vmstat – A Standard Nifty Tool to Report Virtual Memory Statistics

What’s RAM ?

As we already know about RAM because we all are in smartphone world. So, i don’t want to go in depth, even though i will tell you in single line. RAM stands for Random Access Memory is a computer data storage, which stores frequently used program to increase the system performance.

What’s Virtual Memory ?

virtual memory is a memory management method that allows a computer to balance/manage the shortages of physical memory by temporarily transferring recently unused applications data from RAM to hard disk. Read More

What’s vmstat ?

vmstat is a standard nifty tool that report virtual memory statistics of Linux system. vmstat reports information about processes, memory, paging, block IO, traps, and cpu activity. It helps Linux administrator to identify system bottlenecks while troubleshooting the issues.

Install Sysstat in Linux

There is no separate package for vmstat on Linux. It’s bundled with sysstat package and available in most of the distribution default repository. If it’s not installed, just fire the following command based on your distribution.

SAR Command Usage

[Install vmstat on CentOS/RHEL]
$ sudo yum install sysstat

[Install vmstat on Fedora]
$ sudo dnf install sysstat

[Install vmstat on Debian/Ubuntu]
$ sudo apt-get install sysstat

[Install vmstat on Arch Linux]
$ sudo pacman -S sysstat

[Install vmstat on Mageia]
$ sudo urpmi sysstat

[Install vmstat on openSUSE]
$ sudo zypper install sysstat

Rum vmstat without parameter

Let’s assume, you have successfully installed vmstat then run the vmstat command on terminal without any parameter which will show you a default result of vmstat.

# vmstat
procs -----------memory---------- ---swap-- -----io---- -system-- ----cpu----
 r  b   swpd   free   buff  cache   si   so    bi    bo   in   cs us sy id wa
 2  0  79496 1614120 139240 787928   0    0    23    10    0    0 11  1 88  0

When you saw the above output, you might know few things what it is and the purpose. Don’t worry we will explain each and every parameter deeply, so that you can understand the vmstat usage & purpose.

procs : procs own r & b column which reports about process statistics. In the above output there are two processes in the run queue waiting for CPU & zero sleep process. Usually, it should not exceed number of processors (or cores), if you found abnormal on this better to use top command for further troubleshooting.

  • r : The number of processes waiting for run time.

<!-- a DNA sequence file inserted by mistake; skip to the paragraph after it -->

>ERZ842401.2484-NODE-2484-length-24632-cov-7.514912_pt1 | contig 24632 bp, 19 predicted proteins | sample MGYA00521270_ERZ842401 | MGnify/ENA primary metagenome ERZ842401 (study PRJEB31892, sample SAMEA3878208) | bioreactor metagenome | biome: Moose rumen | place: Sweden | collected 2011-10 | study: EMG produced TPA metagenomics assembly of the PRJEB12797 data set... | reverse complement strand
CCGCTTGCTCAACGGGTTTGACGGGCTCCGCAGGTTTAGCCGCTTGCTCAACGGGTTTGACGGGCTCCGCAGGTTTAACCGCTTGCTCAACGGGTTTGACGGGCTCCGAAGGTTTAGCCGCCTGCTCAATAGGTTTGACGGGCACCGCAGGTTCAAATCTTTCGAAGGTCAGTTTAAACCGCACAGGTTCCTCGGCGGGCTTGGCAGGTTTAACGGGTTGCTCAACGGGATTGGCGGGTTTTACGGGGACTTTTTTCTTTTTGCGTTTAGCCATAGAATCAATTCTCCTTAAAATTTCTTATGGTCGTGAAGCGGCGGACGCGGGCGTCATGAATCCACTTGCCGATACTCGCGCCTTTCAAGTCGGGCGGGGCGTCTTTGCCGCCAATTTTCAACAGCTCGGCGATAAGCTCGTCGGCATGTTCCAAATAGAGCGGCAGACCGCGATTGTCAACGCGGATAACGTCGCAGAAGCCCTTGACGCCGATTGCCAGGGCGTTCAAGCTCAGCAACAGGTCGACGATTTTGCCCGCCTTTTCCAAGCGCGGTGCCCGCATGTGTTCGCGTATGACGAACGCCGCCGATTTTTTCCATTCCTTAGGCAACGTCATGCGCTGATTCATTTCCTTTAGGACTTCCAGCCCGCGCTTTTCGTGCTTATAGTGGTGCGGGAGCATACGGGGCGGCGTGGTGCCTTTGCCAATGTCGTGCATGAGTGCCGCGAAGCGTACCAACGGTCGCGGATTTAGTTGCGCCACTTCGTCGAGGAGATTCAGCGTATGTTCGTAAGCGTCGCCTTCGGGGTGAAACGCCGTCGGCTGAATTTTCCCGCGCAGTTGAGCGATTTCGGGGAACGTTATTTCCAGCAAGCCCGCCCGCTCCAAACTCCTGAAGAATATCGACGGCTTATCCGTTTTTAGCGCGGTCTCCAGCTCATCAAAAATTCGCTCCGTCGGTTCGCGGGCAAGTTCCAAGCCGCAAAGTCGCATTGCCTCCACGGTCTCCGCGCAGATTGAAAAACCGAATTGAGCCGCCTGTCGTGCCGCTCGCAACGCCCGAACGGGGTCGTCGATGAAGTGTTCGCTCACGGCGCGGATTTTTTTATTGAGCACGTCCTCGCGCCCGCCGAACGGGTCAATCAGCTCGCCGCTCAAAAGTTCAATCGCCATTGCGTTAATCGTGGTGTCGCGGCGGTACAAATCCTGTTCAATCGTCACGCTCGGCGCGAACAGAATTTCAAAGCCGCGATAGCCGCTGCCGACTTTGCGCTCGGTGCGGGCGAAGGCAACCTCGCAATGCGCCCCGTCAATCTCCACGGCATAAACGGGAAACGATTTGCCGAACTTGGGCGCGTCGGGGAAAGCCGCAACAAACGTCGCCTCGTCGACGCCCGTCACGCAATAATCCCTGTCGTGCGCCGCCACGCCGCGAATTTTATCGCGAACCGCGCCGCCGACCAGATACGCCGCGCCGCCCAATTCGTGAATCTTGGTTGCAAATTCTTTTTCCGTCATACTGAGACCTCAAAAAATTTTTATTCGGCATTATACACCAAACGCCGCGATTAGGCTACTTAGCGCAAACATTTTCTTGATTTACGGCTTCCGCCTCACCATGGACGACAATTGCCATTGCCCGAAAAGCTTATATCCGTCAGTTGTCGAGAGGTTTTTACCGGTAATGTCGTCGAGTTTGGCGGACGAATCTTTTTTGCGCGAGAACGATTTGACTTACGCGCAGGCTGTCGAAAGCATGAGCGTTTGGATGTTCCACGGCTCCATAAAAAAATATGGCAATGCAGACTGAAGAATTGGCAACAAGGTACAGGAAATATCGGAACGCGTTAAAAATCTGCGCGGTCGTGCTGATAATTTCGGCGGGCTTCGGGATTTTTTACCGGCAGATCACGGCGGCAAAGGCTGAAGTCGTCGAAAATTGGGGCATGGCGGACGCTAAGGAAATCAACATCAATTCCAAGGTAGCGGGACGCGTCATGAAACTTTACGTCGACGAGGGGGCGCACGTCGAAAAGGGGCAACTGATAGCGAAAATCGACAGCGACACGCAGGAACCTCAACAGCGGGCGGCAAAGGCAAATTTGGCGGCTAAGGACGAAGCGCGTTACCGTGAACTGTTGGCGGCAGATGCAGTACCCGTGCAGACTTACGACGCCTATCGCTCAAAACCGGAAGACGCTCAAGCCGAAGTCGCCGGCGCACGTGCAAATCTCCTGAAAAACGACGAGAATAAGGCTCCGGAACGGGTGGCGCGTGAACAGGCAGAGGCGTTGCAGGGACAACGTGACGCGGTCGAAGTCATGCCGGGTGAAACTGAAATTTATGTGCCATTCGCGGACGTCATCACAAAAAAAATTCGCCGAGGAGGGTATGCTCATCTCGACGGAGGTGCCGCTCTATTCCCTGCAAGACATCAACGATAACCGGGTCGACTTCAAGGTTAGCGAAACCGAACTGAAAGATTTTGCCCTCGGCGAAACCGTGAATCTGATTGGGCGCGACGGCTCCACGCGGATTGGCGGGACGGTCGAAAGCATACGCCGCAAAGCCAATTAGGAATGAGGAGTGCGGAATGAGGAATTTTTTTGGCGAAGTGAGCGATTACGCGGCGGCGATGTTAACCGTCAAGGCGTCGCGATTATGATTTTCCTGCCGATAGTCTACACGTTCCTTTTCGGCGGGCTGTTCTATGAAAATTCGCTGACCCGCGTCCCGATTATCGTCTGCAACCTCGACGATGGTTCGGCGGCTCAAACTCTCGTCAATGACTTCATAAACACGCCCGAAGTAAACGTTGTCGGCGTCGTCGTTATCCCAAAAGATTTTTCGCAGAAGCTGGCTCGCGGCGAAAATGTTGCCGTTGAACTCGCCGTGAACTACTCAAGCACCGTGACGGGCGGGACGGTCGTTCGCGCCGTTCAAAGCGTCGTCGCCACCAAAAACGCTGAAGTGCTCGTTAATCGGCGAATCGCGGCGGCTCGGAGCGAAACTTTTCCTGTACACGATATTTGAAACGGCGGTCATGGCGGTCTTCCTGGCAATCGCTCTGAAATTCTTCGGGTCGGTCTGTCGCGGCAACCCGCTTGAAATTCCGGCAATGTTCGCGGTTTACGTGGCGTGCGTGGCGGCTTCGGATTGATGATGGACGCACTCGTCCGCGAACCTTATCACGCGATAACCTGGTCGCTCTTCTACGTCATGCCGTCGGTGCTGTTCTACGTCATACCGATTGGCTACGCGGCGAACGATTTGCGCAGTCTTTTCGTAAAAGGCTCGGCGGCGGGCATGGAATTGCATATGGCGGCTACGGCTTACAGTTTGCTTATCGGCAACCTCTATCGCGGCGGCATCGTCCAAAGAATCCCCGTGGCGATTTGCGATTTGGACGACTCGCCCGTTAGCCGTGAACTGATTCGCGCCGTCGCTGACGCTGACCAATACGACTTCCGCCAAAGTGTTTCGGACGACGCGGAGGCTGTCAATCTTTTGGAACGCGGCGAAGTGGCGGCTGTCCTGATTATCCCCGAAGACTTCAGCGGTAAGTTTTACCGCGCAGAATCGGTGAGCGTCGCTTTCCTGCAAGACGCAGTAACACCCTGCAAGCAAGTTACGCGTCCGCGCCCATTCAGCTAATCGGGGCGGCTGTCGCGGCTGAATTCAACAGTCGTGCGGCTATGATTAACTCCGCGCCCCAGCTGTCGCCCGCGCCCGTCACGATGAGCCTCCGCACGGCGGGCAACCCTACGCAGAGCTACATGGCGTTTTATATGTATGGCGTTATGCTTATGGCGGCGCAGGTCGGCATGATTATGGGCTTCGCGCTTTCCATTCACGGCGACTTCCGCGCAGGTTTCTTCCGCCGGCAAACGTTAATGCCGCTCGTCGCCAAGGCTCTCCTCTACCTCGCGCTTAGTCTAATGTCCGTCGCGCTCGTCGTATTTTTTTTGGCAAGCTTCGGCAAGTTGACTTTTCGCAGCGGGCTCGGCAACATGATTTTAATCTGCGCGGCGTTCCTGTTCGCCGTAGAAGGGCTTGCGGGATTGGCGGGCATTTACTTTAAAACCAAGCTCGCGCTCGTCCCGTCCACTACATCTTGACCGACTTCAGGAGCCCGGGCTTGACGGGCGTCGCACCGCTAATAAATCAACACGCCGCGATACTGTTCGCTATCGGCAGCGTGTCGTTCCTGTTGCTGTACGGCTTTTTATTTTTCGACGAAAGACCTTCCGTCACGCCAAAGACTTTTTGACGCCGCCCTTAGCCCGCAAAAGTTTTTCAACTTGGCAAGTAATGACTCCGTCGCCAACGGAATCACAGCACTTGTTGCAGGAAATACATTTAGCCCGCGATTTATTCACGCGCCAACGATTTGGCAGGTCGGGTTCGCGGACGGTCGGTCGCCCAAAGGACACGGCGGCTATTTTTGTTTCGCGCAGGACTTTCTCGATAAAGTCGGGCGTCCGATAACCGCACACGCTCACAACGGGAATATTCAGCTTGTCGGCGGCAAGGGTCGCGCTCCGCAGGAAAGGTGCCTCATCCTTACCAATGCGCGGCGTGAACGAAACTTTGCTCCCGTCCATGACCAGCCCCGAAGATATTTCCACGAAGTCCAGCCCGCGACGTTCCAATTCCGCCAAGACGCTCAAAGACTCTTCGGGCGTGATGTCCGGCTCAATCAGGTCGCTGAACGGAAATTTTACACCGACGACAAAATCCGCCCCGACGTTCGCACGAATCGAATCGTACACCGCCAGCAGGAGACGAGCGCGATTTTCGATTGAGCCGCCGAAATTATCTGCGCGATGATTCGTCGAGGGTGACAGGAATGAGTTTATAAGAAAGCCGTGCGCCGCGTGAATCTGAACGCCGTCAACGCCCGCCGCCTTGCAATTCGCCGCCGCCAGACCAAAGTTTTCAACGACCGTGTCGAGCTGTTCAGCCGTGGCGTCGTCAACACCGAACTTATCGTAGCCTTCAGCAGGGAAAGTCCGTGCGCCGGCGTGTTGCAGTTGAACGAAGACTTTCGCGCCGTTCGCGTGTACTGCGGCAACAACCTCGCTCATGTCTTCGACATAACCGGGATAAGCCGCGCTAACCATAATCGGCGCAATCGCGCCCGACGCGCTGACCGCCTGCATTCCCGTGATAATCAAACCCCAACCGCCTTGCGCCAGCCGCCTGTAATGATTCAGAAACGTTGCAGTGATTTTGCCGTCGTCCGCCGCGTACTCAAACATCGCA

• b : The number of processes in sleeping stat.

memory : memory own swpd, free, buff & cache column which reports about memory statistics. The same information you can see with help of free -m command. In the above output memory statistics shows in kilobytes which is bit difficult to understand, better to add M parameter to get the statistics with megabytes.

  • swpd : The amount of virtual memory used.
  • free : The amount of idle memory.
  • buff : The amount of memory used as buffers.
  • cache : The amount of memory used as cache.
  • inact : The amount of inactive memory.
  • active : The amount of active memory.

swap : swap own si & so column which reports about swap memory statistics. The same information you can see with help of free -m command.

  • si : Amount of memory swapped from disk (memory moved from swap to real memory).
  • so : Amount of memory swapped to disk (memory moved from real memory to swap).

I/O : I/O own bi & bo column which reports about disk read & write statistics per second in terms of blocks read and blocks written. If you found huge I/O read & write better to navigate iotop & iostat command.

  • bi : Number of Blocks received from a block device.
  • bo : Number of Blocks sent to a block device.

system : system own in & cs column which reports about system operations per second. If you found huge I/O read & write better to navigate iotop & iostat command.

  • in : The number of system interrupts per second, including the clock.
  • cs : Number of Blocks sent to a block device.

CPU : CPU own cs, us, sy, id & wa column which reports about CPUs resources percentages of total CPU time. If you found abnormal better to navigate top & free command.

  • cs : The number of system interrupts per second, including the clock.
  • us : Number of Blocks sent to a block device.
  • sy : The amount of memory used as cache.
  • id : The amount of inactive memory.
  • wa : The amount of active memory.

Magesh Maruthamuthu

Love to play with all Linux distribution

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